Byron's Babbles

Good Leadership Is Pragmatic

Last week I was doing leadership development facilitation for our participants from North Carolina, South Carolina, Georgia, and Tennessee. This session involved developing a top 5 list of Bad Leader traits and a top 5 list of Good Leader traits. While we were voting and tallying to get to their top 5s, I thought about how the traits are really pragmatic. Take a look at their voting tallies and their top 5s:

The opposite of idealistic is pragmatic, a word that describes a philosophy of “doing what works best.” From Greek pragma “deed,” the word has historically described philosophers and politicians who were concerned more with real-world application of ideas than with abstract notions. Did you catch that? Doing what works best. Being concerned with real-world application. Look at the Good Leader traits above and I think you’ll agree they involve doing what works best.

Somebody Did It For Me

Leaders motivate us to go places that we would never otherwise go. They are needed both to change organizations and to produce results. In any organizational climate, good leadership is perhaps the most important competitive advantage an organization can have. Amazingly, followers of leaders are just as powerfully driven to follow as leaders are to lead. Great leaders have a way of supporting others to grow and become more productive. Great leadership means putting people in the right place at the right time and then letting them thrive there.

Mr. Combrinck & Ms. Figueroa’s Potato Heads

Yesterday, during our south Florida gathering of 3D Leadership participants, we did an activity that I love to do called “Who Am I As A Leader Now?” We use Mr. and Mrs. Potato Heads to do this and participants build their Potato Head to represent themselves, at that moment, as a leader. It becomes such a powerful reflective time. Then, we gathered in a big circle and shared out. All of the share-outs were so meaningful, but one phrase really caught my attention that a participant ended with, represented by a Potato Head arm placed backward, “Somebody did it for me.” This really struck me because it is so true. Everyone has a “somebody did it for me” story. And this fit so nicely with the work we were going to do later around John Maxwell’s 5 Levels of Leadership. Helping others develop into all they can be are those “People Development” and “Pinnacle” levels of great leadership.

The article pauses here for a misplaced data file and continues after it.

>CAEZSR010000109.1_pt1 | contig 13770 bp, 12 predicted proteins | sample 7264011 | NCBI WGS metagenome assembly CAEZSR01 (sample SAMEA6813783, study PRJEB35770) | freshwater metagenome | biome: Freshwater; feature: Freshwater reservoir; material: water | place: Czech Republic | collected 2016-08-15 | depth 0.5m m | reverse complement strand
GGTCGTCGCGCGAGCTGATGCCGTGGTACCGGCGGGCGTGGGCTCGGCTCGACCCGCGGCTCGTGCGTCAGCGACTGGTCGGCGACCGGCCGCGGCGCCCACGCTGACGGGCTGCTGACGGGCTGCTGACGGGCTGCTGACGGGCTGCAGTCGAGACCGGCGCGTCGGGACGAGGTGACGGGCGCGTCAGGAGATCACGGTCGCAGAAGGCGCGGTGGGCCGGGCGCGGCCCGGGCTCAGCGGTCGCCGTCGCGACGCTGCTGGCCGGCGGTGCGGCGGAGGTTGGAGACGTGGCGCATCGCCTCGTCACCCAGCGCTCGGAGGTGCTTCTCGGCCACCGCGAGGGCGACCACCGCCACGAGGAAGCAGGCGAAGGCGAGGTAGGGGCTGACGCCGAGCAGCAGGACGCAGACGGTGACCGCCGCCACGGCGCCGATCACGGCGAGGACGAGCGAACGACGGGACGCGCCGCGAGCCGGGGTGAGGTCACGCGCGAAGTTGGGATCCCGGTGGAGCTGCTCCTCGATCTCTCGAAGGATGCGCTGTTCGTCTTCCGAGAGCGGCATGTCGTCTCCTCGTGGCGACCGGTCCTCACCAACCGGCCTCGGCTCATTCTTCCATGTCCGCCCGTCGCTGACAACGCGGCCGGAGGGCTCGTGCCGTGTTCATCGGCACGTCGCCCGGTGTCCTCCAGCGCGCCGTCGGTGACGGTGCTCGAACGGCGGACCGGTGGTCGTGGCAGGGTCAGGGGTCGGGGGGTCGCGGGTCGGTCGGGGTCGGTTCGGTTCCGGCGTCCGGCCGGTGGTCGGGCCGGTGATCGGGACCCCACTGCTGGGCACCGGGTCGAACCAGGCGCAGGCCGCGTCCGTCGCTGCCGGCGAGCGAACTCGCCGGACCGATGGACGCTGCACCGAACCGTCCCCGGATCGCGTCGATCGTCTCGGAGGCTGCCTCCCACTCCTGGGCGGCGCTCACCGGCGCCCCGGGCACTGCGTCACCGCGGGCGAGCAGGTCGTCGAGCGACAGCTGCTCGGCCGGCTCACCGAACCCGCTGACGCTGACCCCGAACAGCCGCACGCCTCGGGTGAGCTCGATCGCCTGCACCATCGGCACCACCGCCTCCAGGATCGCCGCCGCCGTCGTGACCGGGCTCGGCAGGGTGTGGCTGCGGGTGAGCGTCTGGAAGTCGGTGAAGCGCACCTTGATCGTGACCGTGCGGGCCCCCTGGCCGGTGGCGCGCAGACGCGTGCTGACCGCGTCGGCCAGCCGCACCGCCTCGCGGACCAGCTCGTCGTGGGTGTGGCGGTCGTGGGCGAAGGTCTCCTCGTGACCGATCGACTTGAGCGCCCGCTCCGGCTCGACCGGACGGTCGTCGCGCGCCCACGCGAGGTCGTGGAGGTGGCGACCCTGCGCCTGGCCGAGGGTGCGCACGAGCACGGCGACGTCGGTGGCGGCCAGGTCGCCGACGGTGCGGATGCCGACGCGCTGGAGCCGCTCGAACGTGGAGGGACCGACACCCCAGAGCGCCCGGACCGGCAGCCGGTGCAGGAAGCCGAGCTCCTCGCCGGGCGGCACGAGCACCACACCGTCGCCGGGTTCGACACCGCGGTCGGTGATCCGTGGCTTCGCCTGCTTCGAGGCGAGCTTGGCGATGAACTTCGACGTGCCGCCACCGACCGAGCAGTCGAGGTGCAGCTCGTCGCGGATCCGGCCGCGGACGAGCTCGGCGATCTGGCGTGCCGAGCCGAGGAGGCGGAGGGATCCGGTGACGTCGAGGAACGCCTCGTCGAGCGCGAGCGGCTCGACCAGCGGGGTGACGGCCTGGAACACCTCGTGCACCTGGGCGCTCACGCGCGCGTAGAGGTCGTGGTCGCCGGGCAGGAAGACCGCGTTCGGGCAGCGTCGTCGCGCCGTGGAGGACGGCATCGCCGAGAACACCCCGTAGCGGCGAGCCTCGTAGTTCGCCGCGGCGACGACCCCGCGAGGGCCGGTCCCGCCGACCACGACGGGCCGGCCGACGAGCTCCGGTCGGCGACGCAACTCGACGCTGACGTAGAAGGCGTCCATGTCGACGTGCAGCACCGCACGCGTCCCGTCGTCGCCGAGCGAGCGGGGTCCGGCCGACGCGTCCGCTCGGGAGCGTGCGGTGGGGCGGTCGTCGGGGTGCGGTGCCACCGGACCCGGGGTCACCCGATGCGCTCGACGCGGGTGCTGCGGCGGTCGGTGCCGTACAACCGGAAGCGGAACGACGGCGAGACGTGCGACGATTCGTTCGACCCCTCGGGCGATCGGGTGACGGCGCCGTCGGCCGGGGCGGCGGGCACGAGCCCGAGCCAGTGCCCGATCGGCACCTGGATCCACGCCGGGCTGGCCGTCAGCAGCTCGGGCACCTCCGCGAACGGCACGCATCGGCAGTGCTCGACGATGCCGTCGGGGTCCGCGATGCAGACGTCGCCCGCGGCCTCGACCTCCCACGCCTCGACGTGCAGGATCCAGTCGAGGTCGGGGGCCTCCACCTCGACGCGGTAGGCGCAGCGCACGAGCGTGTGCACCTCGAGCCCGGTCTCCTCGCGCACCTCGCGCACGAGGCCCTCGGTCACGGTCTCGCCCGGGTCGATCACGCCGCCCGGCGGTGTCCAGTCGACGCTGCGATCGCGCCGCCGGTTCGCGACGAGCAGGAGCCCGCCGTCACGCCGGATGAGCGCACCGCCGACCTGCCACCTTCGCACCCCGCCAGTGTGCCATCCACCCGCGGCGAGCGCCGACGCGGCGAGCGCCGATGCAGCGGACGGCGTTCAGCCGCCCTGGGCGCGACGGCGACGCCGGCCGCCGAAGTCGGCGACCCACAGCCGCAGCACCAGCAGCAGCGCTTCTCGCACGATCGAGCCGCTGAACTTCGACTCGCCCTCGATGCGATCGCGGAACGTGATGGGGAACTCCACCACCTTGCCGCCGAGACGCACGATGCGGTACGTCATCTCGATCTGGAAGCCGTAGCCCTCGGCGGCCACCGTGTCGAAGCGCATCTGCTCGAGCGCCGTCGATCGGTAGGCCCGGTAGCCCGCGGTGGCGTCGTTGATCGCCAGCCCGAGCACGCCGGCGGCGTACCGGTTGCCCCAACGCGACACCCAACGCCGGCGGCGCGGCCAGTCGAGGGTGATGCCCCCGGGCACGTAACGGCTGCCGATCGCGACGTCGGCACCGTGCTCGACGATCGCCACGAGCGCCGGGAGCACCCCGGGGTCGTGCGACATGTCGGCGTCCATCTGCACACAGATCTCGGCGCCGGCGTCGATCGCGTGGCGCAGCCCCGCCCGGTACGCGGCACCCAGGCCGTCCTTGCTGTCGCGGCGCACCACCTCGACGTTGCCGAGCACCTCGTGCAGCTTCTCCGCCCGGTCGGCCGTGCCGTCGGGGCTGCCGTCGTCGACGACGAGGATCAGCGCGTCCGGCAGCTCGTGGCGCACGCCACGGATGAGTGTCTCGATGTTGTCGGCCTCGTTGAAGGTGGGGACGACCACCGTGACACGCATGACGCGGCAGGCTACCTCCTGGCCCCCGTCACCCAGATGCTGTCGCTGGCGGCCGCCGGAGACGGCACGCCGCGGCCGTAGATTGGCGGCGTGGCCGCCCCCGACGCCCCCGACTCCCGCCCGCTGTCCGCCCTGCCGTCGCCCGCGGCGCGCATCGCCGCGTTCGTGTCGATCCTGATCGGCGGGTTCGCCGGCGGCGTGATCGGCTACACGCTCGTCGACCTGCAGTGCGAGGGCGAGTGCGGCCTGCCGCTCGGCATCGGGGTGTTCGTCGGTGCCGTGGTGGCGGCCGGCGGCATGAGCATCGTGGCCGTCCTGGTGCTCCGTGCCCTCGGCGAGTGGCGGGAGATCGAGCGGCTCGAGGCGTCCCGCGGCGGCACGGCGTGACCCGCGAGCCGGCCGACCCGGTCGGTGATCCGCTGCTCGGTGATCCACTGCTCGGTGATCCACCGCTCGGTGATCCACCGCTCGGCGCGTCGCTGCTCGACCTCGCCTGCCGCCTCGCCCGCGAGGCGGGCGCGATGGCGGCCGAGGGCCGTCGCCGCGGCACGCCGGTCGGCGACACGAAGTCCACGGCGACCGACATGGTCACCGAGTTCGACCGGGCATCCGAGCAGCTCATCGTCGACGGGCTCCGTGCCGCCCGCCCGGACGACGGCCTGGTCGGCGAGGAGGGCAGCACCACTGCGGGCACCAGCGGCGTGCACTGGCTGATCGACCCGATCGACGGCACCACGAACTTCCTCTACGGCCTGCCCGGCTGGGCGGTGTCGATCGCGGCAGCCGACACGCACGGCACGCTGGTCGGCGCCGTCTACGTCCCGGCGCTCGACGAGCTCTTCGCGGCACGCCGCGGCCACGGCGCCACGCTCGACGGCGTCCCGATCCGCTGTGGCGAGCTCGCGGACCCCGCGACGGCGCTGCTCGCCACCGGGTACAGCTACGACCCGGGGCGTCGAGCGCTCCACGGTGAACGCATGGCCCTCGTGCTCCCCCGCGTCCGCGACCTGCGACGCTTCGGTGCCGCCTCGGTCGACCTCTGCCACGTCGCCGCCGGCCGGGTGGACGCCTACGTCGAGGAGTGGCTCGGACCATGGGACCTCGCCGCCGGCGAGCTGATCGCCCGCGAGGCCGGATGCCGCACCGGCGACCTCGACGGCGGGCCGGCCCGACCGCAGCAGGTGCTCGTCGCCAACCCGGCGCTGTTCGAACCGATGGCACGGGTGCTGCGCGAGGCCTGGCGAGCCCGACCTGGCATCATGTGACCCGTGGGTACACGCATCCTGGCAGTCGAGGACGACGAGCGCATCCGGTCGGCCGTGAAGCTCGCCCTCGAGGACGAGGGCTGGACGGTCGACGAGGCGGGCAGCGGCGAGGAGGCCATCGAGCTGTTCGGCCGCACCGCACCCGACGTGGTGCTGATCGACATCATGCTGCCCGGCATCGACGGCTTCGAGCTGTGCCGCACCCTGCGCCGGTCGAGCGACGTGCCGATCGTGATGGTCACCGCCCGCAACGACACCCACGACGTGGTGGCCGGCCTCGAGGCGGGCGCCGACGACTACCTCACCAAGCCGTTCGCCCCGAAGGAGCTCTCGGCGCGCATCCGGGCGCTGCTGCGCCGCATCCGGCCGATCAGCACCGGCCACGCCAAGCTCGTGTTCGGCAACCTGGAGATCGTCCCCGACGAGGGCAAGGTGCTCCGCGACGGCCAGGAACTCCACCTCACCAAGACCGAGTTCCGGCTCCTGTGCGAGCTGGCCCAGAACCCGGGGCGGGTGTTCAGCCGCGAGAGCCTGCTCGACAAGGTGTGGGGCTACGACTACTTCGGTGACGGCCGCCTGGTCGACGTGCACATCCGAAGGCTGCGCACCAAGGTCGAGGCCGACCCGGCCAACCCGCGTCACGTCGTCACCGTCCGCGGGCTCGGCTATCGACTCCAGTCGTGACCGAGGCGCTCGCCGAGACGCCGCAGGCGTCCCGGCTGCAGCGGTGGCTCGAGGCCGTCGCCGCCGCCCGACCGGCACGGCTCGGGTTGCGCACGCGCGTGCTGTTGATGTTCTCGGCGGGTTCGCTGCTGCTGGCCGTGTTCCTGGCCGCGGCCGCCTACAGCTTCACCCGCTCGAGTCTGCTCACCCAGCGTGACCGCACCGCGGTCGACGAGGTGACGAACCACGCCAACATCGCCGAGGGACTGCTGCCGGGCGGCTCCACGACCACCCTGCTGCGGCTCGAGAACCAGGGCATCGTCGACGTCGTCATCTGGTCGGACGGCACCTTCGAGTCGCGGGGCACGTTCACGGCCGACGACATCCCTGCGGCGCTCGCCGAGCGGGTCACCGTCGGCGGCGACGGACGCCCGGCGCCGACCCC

Alexis Prieto’s Potato Head

It’s always inspiring to be in a room of educators because developing young women and men into all they can be is what we do. We get to provide that “somebody did it for me” story for many. But, let’s not forget that as leaders we have an obligation to be finding ways to provide those “somebody did it for me” stories for those in our organizational communities. It really comes down to being a servant leader. As I listened to all the stories and reasons for the Potato Head designs I was in awe of all the collective expertise in the room. This group of leaders truly wanted to be the best at serving others. Now, as I write this post I am reflecting on those in my life that have been that “somebody that did it for me” person. There have been a lot, and I would even say this group of south Florida educators “did it for me” yesterday. All of this reflection made me go back and reflect on a blog post I did back in 2013 where I reflected on those who had been a servant leader to me along the way and, in some cases, throughout my entire life. Check out my post, Matthew 20:26 on Being A Servant Leader to learn more about my journey and those who have “been there” along the way.

As we try to make some sense in this pandemic stricken world, I, and I believe all the other participants, needed to hear the stories of others – how they got where they are and how they are dealing with all things related to the global pandemic. We really developed a bonded sense of we are in this together, and while we all may be separated by only a few miles, or hundreds of miles we can all be kindred spirits and part of something bigger than ourselves to into great leaders providing “somebody did it for me” moments.

How about you? Who has provided those “somebody did it for me” moments in your life? And, who are you providing “somebody did it for me” moments for?